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1 October 1999 Limiting factors in the production of deep microstructures
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Microsystems increasingly require precision deep microstructures that can be cost-effectively designed and manufactured. New products must be able to meet the demands of the rapidly growing markets for microfluidic, micro- optical and micromechanical devices in industrial sectors which include chemicals, pharmaceuticals, biosciences, medicine and food. The realization of such products, first requires an effective process to design and manufacture prototypes. Two process methods used for the fabrication of high aspect-ratio microstructures are based on X-ray beam lithography with electroforming processes and direct micromachining with a frequency multiplied Nd:YAG laser using nanosecond pulse widths. Factors which limit the efficiency and precision obtainable using such processes are important parameters when deciding on the best fabrication method to use. A basic microstructure with narrow channels suitable for a microfluidic mixer have been fabricated using both these techniques and comparisons made of the limitations and suitability of the processes in respect of fast prototyping and manufacture or working devices.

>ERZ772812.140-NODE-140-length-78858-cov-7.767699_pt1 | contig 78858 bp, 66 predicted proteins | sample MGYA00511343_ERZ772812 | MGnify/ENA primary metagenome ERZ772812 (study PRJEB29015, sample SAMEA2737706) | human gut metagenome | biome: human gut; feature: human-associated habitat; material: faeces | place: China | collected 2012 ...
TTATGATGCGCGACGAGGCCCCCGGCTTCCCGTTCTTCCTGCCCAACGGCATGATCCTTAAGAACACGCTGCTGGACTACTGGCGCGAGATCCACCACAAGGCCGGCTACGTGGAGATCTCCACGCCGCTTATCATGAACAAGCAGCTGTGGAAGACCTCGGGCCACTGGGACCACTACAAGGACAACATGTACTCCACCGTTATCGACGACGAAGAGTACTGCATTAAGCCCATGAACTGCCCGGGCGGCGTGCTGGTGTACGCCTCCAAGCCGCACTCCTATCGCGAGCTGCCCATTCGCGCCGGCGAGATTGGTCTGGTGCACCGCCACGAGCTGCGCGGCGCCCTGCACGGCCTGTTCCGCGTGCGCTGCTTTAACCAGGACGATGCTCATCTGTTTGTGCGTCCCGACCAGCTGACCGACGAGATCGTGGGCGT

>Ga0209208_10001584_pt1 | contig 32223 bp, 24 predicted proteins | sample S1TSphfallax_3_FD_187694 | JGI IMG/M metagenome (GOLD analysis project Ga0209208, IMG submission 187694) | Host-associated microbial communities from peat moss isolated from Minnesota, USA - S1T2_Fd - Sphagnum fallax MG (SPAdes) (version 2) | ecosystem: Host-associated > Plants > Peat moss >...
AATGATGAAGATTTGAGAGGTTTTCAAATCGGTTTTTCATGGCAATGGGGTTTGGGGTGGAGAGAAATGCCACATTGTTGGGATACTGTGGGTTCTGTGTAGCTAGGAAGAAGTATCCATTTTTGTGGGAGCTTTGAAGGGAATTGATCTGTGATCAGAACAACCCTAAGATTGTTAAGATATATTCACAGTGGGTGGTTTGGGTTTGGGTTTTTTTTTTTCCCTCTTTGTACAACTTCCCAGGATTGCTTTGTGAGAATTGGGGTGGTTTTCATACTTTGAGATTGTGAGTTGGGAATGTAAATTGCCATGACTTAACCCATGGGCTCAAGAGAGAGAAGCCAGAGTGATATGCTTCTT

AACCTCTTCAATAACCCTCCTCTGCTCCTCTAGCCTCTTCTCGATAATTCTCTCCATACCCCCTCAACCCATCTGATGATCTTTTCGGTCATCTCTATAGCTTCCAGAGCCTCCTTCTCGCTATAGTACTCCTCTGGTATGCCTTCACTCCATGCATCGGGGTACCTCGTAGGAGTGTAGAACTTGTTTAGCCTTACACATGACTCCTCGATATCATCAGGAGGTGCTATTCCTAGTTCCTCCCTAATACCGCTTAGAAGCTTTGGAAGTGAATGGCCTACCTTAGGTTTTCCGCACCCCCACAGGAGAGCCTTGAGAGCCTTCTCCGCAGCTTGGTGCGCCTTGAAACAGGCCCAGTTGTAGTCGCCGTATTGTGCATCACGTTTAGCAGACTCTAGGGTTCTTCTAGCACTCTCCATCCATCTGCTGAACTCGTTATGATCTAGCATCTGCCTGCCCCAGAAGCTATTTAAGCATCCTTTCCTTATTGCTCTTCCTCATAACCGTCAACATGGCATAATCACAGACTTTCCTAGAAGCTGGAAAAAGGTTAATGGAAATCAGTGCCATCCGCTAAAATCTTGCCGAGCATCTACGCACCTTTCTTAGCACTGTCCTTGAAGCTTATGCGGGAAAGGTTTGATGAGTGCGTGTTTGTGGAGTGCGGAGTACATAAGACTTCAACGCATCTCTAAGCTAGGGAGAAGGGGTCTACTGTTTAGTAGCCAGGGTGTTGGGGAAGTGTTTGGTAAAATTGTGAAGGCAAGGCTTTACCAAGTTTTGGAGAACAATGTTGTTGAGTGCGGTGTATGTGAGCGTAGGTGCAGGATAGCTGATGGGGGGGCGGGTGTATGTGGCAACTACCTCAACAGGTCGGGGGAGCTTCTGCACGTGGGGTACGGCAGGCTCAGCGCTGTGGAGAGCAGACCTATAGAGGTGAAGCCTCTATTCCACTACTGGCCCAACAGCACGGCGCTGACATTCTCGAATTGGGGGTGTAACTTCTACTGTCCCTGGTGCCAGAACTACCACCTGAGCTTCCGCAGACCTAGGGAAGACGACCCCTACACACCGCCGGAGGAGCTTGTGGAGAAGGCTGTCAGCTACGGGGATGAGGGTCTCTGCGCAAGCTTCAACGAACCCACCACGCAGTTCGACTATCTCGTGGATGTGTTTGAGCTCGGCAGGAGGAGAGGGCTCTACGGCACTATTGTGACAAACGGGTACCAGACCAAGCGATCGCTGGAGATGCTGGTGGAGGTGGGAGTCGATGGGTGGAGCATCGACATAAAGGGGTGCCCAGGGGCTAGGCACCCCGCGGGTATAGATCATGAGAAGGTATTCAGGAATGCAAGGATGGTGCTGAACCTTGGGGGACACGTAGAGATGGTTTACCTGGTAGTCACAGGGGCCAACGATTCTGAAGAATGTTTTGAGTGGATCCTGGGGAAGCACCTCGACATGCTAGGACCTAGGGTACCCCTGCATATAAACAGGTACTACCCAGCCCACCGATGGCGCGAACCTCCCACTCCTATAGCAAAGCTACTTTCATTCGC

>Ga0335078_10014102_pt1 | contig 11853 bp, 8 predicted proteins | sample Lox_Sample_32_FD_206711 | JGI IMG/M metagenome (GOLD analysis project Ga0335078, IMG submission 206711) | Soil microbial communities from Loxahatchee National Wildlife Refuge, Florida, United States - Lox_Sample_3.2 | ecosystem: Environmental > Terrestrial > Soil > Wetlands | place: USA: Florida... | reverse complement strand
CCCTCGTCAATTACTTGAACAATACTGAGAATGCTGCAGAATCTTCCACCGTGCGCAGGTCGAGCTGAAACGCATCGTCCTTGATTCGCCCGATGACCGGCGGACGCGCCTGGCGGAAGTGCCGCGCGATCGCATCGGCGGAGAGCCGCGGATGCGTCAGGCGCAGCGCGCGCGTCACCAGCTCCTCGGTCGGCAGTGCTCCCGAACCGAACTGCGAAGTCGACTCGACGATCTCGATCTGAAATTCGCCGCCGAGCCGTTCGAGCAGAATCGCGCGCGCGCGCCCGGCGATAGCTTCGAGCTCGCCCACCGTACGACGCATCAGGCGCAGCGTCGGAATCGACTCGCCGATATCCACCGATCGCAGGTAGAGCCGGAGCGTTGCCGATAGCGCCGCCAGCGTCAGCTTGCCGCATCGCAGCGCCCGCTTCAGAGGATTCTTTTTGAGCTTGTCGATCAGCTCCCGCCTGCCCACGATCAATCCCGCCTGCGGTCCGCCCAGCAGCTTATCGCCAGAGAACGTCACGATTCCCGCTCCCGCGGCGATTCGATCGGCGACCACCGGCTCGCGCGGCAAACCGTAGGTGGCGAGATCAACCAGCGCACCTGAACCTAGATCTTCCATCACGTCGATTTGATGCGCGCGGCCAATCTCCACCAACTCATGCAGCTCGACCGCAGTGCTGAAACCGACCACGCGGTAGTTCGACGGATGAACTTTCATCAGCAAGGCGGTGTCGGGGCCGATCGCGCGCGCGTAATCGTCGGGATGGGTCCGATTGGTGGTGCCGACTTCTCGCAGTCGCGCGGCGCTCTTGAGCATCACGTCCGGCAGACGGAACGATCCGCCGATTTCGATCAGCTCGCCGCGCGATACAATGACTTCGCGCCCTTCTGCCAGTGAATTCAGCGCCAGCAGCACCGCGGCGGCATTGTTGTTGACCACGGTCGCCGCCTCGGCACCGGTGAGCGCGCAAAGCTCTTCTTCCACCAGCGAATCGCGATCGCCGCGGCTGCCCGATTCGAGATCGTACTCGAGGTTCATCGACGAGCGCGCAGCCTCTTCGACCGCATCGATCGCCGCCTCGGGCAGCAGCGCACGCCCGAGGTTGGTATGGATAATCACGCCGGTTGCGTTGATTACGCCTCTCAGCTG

© (1999) COPYRIGHT Society of Photo-Optical Instrumentation Engineers (SPIE). Downloading of the abstract is permitted for personal use only.
David W. L. Tolfree, William O'Neill, Leslie Tunna, and Christopher Sutcliffe "Limiting factors in the production of deep microstructures", Proc. SPIE 3892, Device and Process Technologies for MEMS and Microelectronics, (1 October 1999);

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